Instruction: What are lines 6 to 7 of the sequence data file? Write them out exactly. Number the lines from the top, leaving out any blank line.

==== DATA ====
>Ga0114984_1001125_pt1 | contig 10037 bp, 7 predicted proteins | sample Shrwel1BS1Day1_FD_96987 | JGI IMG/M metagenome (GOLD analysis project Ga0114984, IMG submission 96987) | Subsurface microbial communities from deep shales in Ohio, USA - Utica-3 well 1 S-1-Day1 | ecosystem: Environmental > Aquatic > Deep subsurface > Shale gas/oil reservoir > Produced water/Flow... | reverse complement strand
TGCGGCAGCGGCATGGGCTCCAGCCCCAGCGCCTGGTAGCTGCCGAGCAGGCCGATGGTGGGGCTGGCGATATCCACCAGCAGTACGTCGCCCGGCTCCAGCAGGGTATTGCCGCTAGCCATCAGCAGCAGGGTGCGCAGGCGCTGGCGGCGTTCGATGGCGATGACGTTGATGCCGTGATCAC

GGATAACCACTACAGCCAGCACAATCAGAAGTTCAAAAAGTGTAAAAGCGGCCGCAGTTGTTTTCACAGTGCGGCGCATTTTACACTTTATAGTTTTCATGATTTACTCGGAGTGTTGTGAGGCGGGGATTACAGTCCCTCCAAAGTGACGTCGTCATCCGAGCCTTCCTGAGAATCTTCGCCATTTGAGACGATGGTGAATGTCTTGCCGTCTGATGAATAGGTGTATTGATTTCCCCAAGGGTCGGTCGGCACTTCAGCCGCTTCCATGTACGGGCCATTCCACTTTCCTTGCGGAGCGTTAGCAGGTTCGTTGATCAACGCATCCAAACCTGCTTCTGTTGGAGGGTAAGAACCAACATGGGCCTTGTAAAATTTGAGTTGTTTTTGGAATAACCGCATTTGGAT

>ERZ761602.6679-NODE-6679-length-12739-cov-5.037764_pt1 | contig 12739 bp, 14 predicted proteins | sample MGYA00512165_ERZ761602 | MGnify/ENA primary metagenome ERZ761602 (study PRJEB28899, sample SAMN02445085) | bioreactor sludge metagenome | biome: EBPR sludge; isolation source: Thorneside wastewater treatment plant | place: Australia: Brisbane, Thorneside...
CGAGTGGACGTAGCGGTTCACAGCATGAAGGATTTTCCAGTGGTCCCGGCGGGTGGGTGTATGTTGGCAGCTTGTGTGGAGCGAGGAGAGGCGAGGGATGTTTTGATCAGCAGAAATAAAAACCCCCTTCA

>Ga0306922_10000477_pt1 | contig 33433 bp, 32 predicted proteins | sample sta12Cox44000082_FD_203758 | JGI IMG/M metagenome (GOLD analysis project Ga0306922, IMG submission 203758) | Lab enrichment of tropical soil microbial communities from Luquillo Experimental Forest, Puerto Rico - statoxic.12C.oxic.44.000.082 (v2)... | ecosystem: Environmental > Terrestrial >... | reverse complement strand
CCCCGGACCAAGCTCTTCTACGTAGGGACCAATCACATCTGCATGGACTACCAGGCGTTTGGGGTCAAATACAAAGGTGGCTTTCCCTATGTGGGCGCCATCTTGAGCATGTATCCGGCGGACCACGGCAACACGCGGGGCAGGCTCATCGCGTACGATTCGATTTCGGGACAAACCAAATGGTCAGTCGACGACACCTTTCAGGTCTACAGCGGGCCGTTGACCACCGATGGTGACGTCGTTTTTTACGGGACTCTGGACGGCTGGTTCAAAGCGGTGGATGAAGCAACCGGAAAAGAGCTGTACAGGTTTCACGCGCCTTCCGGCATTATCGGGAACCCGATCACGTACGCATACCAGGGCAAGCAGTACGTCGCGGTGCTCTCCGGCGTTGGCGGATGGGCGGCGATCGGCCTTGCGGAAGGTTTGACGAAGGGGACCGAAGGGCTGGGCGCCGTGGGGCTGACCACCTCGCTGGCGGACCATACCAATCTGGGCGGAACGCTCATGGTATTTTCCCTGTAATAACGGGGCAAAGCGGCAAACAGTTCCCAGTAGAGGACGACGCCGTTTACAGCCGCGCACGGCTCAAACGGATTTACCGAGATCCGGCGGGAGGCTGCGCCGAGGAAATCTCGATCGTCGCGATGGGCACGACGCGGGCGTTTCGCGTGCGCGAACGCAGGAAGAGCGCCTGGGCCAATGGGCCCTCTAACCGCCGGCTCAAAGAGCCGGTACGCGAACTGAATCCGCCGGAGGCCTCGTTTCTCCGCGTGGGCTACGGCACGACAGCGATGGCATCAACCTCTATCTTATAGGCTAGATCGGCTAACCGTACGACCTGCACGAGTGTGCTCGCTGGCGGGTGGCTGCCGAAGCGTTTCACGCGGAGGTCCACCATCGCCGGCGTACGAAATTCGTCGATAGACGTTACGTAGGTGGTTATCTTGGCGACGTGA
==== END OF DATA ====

>Ga0306922_10000477_pt1 | contig 33433 bp, 32 predicted proteins | sample sta12Cox44000082_FD_203758 | JGI IMG/M metagenome (GOLD analysis project Ga0306922, IMG submission 203758) | Lab enrichment of tropical soil microbial communities from Luquillo Experimental Forest, Puerto Rico - statoxic.12C.oxic.44.000.082 (v2)... | ecosystem: Environmental > Terrestrial >... | reverse complement strand
CCCCGGACCAAGCTCTTCTACGTAGGGACCAATCACATCTGCATGGACTACCAGGCGTTTGGGGTCAAATACAAAGGTGGCTTTCCCTATGTGGGCGCCATCTTGAGCATGTATCCGGCGGACCACGGCAACACGCGGGGCAGGCTCATCGCGTACGATTCGATTTCGGGACAAACCAAATGGTCAGTCGACGACACCTTTCAGGTCTACAGCGGGCCGTTGACCACCGATGGTGACGTCGTTTTTTACGGGACTCTGGACGGCTGGTTCAAAGCGGTGGATGAAGCAACCGGAAAAGAGCTGTACAGGTTTCACGCGCCTTCCGGCATTATCGGGAACCCGATCACGTACGCATACCAGGGCAAGCAGTACGTCGCGGTGCTCTCCGGCGTTGGCGGATGGGCGGCGATCGGCCTTGCGGAAGGTTTGACGAAGGGGACCGAAGGGCTGGGCGCCGTGGGGCTGACCACCTCGCTGGCGGACCATACCAATCTGGGCGGAACGCTCATGGTATTTTCCCTGTAATAACGGGGCAAAGCGGCAAACAGTTCCCAGTAGAGGACGACGCCGTTTACAGCCGCGCACGGCTCAAACGGATTTACCGAGATCCGGCGGGAGGCTGCGCCGAGGAAATCTCGATCGTCGCGATGGGCACGACGCGGGCGTTTCGCGTGCGCGAACGCAGGAAGAGCGCCTGGGCCAATGGGCCCTCTAACCGCCGGCTCAAAGAGCCGGTACGCGAACTGAATCCGCCGGAGGCCTCGTTTCTCCGCGTGGGCTACGGCACGACAGCGATGGCATCAACCTCTATCTTATAGGCTAGATCGGCTAACCGTACGACCTGCACGAGTGTGCTCGCTGGCGGGTGGCTGCCGAAGCGTTTCACGCGGAGGTCCACCATCGCCGGCGTACGAAATTCGTCGATAGACGTTACGTAGGTGGTTATCTTGGCGACGTGA